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The Son of Man in the Gospel of John

Published: May 2010
£50.00
J. Harold Ellens here explores the intriguing question of why, in John's Gospel, Jesus called himself the 'Son of Man', virtually the only title he gave himself in the Fourth Gospel, and a title virtually no one else ever used for him. In Second Temple Judaism there were several traditions about the Son of Man. In Ezekiel the term 'son of man' means 'mere mortal'. In Daniel, on the other hand, the Son of Man is a heavenly figure with authority to destroy evil and establish God's reign on earth. In 1 Enoch, the Son of Man is a human being appointed by God as an eschatological judge. In Matthew, Mark, and Luke the Son of Man is a man who builds the kingdom of God on earth. Jesus also depicts himself as the Suffering Servant, who will die at the hands of the Jerusalem authorities and be exalted by God to heavenly status as the final Judge. In this monograph the focus is on the Son of Man in the Gospel of John. There is nothing of the Ezekiel tradition in John, but Daniel's heavenly Son of Man is evident in the mind of this Gospel's author, who envisages him as divine, of heavenly origin. Indeed, in John the Son of Man is the divine Logos, God's revelation of himself. As against the Enochic and Synoptic Son of Man, the Johannine Son of Man is not a human being who is exalted to heaven and who will come again as the final Judge. He is a divine figure who descends to earth to remove evil now, by forgiving sins and by establishing God's universal reign.
Quick View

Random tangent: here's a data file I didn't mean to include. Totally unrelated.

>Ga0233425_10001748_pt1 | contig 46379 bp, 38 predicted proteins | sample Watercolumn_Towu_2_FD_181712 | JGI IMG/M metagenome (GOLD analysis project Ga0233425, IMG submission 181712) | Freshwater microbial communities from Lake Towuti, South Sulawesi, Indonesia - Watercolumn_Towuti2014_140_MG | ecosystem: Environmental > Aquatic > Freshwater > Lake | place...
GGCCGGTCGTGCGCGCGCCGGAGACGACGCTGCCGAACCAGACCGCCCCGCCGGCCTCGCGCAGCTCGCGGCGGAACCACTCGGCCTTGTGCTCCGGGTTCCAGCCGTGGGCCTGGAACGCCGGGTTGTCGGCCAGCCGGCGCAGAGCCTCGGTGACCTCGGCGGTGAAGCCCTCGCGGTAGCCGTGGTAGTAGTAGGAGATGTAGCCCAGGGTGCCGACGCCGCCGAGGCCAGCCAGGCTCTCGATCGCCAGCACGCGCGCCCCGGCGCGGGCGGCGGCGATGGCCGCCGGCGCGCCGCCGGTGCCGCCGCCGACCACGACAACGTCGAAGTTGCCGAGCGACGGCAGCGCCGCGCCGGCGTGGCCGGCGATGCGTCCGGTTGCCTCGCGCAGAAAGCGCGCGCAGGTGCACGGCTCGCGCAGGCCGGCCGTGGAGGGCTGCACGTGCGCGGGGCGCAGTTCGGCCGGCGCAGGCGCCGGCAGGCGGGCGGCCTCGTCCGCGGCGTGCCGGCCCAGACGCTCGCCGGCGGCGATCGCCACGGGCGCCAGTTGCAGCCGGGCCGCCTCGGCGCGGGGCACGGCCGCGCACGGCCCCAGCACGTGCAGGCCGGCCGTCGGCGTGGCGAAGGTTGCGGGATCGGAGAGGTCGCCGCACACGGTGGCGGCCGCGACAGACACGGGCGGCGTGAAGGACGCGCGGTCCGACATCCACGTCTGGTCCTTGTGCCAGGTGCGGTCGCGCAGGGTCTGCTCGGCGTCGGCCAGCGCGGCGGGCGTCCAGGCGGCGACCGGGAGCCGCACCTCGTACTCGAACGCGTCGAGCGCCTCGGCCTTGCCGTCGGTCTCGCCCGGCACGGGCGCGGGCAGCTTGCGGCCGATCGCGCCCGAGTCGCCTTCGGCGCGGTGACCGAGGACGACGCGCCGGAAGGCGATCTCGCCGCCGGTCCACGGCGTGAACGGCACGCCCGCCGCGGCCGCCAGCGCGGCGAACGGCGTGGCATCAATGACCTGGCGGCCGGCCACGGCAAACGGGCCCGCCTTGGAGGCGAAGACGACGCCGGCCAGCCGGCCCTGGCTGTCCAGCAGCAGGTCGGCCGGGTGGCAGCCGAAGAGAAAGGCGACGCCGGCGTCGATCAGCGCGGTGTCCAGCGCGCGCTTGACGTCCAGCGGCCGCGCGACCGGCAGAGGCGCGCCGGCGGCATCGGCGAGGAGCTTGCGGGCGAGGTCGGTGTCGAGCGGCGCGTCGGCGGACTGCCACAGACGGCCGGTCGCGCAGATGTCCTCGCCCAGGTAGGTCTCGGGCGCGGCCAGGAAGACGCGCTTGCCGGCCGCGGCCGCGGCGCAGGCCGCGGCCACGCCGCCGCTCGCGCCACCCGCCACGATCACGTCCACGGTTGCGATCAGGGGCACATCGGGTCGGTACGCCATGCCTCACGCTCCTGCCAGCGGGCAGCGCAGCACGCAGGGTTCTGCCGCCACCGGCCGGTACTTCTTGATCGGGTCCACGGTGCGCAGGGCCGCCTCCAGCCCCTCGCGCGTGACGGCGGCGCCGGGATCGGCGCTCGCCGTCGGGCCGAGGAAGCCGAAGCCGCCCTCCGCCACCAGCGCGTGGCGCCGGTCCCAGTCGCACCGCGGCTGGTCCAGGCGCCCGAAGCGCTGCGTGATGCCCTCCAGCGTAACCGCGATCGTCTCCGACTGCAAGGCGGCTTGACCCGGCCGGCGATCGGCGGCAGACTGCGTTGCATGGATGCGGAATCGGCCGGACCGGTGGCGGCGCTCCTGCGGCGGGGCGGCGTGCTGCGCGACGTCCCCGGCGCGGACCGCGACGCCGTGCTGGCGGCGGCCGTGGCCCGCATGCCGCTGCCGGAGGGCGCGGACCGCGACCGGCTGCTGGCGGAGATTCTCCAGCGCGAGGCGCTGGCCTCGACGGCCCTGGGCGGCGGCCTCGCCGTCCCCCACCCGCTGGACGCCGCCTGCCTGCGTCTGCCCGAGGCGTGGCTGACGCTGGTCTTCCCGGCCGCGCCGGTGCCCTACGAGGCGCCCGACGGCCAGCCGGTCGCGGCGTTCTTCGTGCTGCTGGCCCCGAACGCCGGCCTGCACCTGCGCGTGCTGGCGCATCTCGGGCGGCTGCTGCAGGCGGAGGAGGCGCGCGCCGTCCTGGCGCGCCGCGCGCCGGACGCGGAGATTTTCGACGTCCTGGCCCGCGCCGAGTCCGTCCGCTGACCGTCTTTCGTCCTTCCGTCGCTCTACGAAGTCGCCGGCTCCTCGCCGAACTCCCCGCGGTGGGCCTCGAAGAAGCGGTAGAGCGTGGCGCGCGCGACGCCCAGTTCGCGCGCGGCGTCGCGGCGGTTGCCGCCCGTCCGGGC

Add to Wishlist

The Son of Man in the Gospel of John

£50.00
J. Harold Ellens here explores the intriguing question of why, in John's Gospel, Jesus called himself the 'Son of Man', virtually the only title he gave himself in the Fourth Gospel, and a title virtually no one else ever used for him. In Second Temple Judaism there were several traditions about the Son of Man. In Ezekiel the term 'son of man' means 'mere mortal'. In Daniel, on the other hand, the Son of Man is a heavenly figure with authority to destroy evil and establish God's reign on earth. In 1 Enoch, the Son of Man is a human being appointed by God as an eschatological judge. In Matthew, Mark, and Luke the Son of Man is a man who builds the kingdom of God on earth. Jesus also depicts himself as the Suffering Servant, who will die at the hands of the Jerusalem authorities and be exalted by God to heavenly status as the final Judge. In this monograph the focus is on the Son of Man in the Gospel of John. There is nothing of the Ezekiel tradition in John, but Daniel's heavenly Son of Man is evident in the mind of this Gospel's author, who envisages him as divine, of heavenly origin. Indeed, in John the Son of Man is the divine Logos, God's revelation of himself. As against the Enochic and Synoptic Son of Man, the Johannine Son of Man is not a human being who is exalted to heaven and who will come again as the final Judge. He is a divine figure who descends to earth to remove evil now, by forgiving sins and by establishing God's universal reign.
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